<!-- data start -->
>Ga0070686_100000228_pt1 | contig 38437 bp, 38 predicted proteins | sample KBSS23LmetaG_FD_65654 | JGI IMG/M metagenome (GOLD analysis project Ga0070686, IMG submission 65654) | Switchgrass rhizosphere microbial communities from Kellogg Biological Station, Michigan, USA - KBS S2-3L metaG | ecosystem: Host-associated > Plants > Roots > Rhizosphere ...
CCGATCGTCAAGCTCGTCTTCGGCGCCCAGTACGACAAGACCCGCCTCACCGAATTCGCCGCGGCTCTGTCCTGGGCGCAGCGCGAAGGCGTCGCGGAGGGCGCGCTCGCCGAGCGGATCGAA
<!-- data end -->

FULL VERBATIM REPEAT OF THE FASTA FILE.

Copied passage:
>Ga0070686_100000228_pt1 | contig 38437 bp, 38 predicted proteins | sample KBSS23LmetaG_FD_65654 | JGI IMG/M metagenome (GOLD analysis project Ga0070686, IMG submission 65654) | Switchgrass rhizosphere microbial communities from Kellogg Biological Station, Michigan, USA - KBS S2-3L metaG | ecosystem: Host-associated > Plants > Roots > Rhizosphere ...
CCGATCGTCAAGCTCGTCTTCGGCGCCCAGTACGACAAGACCCGCCTCACCGAATTCGCCGCGGCTCTGTCCTGGGCGCAGCGCGAAGGCGTCGCGGAGGGCGCGCTCGCCGAGCGGATCGAA